Today, we’re going to talk about does sciatica get worse before it gets better? Before this, I have to tell you a bit of a story here about my technical skills, okay, that are just awful.
As you could see, I’m dragging my feet today. I’ve slept in a bit. I’ve been up all night, trying to figure some technical stuff out, and I was wondering if you also are a technical idiot like I am.
Like you guys know, I’m on a mission to help one million back pain sufferers to reduce or heal their back pain. In order for me to do that, I need to get my message out. So I wrote this book. I have some online courses on back pain and it’s all online, right?
So I needed to hire some tech nerds, and they’re always laughing at me, because I had such stupid questions. At least that’s what they’re telling me. So the big joke in the company right now is, let’s build it in a way that Robin can actually use it. If Robin can use it anyone can use it. So I love my tech nerds you know. They keep this going.
I got the back-pain knowledge but I wouldn’t be able to get them out. So guys out there, wherever you are in the different countries you’re working at, I love you and keep up the good work.
Anyway, back to today’s story. We’re going to talk about Manuela. Manuela is a 30-year-old female. She has had sciatica for like four or five months now. Her big exercises that she likes to do is she loves yoga, and she also likes going biking. That’s the stuff that she’s into.
A few months back, something happened when she was doing the yoga class. She had this exercise. I don’t know the term for it, but it’s when you’re standing up and you’re bending all the way back, okay?
Something popped in her back and since that day, she has had radiation down her right leg all the way down to the foot. So internally, when she came to me, she told me that she felt like sciatica was her cruel mistress.
She had this question. Will it ever go away? And most important, she also had the question internally. Will it become worse before it becomes better? So she was struggling with this.
So when she couldn’t do the yoga, she started to bike instead. She thought that might be better. In the beginning, it felt better you know. She was doing the biking and she was just going like five, six kilometers, and she had this big — the bike more like a — not a race bike. The bike had a nice cushioning seat on it. She’s just out just for pleasure.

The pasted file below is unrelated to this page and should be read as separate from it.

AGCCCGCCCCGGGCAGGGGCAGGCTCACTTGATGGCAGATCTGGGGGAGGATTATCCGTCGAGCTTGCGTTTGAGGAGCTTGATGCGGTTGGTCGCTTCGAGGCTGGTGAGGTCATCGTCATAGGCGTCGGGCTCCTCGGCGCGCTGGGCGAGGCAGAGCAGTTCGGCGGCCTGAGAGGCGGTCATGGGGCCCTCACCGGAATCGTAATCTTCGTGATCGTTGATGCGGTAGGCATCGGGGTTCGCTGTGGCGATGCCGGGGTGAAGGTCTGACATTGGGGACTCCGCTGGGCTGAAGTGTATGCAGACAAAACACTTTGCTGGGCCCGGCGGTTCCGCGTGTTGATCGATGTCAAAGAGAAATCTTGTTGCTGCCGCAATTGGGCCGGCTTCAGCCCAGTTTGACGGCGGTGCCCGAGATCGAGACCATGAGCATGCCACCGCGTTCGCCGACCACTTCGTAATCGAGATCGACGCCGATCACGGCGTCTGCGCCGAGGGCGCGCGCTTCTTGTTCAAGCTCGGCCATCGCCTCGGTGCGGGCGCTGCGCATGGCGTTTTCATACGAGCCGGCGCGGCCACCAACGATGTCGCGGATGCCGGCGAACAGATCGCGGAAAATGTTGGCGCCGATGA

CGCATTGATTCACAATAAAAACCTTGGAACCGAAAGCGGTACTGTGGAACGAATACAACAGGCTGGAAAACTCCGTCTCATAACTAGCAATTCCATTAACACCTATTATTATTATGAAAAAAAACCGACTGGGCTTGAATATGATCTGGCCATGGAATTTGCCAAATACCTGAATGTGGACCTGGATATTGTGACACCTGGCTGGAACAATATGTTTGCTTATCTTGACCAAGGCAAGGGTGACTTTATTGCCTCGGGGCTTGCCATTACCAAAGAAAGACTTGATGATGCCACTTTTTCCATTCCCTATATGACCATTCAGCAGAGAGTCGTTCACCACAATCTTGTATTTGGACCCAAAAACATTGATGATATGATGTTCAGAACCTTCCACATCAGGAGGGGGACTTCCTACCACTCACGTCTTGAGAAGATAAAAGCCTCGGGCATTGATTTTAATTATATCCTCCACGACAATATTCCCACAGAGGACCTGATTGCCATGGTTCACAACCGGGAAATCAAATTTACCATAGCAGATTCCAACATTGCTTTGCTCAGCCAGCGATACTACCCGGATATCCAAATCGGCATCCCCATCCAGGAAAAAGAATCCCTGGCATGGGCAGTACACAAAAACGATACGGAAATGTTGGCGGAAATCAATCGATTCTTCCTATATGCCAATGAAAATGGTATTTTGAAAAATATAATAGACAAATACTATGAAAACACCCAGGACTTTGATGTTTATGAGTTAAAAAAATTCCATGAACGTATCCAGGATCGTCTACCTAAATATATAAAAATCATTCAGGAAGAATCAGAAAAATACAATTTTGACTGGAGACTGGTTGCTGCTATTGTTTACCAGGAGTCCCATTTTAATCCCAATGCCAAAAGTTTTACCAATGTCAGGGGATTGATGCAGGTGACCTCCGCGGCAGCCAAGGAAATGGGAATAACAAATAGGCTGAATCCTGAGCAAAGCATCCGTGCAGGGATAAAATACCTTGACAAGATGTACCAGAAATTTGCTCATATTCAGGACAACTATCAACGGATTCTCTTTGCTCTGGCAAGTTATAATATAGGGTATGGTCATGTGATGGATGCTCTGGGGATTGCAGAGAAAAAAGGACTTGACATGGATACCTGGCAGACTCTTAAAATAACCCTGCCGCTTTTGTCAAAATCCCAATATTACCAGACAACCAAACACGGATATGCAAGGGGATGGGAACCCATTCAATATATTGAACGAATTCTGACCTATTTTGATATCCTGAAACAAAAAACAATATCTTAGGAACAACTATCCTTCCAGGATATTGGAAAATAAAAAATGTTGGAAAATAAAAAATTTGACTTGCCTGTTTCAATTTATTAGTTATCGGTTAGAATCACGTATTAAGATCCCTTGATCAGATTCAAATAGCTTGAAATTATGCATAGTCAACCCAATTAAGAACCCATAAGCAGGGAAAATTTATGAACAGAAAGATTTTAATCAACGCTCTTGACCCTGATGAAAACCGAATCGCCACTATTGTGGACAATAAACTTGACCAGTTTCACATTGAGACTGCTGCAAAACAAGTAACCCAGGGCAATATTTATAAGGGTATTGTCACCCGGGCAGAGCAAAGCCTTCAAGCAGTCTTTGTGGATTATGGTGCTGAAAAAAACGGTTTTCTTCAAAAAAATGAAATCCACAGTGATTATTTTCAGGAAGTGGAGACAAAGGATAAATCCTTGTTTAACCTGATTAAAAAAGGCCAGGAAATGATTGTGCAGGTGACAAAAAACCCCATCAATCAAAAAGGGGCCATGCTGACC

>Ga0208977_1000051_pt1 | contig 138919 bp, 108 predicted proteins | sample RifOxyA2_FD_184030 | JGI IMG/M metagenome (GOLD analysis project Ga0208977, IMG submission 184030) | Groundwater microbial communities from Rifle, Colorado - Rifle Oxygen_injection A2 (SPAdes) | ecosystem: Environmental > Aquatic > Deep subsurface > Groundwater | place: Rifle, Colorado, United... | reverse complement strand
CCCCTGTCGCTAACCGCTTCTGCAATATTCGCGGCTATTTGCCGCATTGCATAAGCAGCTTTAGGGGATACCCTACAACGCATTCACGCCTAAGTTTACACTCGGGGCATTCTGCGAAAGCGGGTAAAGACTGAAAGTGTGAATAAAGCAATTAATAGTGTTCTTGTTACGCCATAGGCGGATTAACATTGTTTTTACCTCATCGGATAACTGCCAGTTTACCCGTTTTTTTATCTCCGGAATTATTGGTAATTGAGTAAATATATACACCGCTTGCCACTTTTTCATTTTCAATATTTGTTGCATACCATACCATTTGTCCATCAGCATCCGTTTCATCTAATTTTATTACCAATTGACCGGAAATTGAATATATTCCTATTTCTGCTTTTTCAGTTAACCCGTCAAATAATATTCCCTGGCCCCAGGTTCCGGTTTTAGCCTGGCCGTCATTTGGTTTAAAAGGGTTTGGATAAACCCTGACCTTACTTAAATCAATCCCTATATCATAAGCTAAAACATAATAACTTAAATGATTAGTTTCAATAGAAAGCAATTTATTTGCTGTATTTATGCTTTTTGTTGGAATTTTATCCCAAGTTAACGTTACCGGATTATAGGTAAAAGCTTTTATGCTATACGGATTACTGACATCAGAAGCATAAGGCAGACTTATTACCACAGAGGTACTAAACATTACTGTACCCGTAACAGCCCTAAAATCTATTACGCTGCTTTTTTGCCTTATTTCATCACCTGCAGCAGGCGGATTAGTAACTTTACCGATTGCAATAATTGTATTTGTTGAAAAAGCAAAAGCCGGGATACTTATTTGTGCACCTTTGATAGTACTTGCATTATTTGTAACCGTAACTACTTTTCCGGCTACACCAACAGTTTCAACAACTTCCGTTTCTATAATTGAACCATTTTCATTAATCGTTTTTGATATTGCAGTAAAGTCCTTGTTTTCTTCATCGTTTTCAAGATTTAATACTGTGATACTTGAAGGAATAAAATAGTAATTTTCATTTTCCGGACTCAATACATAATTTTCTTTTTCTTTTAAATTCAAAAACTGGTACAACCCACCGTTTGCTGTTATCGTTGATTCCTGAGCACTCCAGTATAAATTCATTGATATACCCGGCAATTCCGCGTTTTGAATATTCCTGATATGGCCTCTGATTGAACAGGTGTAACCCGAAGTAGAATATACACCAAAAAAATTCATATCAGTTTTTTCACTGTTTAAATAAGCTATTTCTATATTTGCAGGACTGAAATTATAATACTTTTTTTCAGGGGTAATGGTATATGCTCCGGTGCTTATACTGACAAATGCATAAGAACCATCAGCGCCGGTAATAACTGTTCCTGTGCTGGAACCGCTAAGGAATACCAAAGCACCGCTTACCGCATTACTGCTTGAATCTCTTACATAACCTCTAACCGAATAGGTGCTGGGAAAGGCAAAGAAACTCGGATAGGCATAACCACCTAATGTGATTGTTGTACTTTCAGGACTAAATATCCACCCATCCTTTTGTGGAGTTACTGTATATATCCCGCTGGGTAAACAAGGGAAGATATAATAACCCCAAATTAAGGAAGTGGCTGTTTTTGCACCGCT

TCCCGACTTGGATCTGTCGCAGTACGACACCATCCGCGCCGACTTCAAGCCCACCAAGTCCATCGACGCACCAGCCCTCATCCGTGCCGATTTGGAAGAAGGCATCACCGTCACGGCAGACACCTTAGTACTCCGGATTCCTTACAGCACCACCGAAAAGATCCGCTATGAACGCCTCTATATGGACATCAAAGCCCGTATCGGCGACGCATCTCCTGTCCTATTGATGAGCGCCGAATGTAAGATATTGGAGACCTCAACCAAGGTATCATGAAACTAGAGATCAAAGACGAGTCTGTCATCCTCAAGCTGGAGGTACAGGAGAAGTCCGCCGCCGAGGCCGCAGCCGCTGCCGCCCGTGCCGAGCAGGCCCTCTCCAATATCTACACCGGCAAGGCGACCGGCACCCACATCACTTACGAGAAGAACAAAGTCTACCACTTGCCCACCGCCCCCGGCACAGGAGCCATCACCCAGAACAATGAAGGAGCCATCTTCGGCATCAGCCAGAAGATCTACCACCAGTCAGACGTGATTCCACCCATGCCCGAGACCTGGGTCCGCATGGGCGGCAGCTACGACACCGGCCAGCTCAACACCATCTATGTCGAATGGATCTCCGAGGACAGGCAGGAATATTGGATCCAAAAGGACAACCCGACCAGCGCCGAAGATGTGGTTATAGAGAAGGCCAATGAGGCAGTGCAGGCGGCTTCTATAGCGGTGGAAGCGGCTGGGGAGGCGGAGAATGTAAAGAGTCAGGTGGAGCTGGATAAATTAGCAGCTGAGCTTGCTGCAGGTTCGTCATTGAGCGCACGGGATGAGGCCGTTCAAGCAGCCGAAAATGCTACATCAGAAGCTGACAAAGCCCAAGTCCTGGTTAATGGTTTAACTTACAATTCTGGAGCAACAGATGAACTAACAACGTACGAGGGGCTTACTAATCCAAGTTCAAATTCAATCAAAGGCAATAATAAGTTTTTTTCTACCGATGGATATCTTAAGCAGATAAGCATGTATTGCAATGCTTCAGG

As she did that a few times, she wants to do more. She wants to get more intense and actually get a workout. So she had one of these sports bikes. She borrowed one. Those sports bikes have these small saddles on them, and they’re quite hard and rough. You always need to like bend over to be on the steering wheel there, right?
So she did that like you she went for like, I think six or seven kilometers, and then it just popped even more in the back. She actually had to stop the riding, the bike riding.
Someone had to come and get her, but the pain was just horrible now. She couldn’t walk. She could walk but short distances. She could barely sit. Nighttime was awful. She was up during the night pacing back and forth. She was taking all kinds of different pain relievers. All the stuff she took was over-the-counter stuff, no prescription stuff, but she was in a lot of pain.
So by then, it’s been like two or three weeks and her sister came up, that lived in another city, came up to help her out with the household stuff and just to give her some love.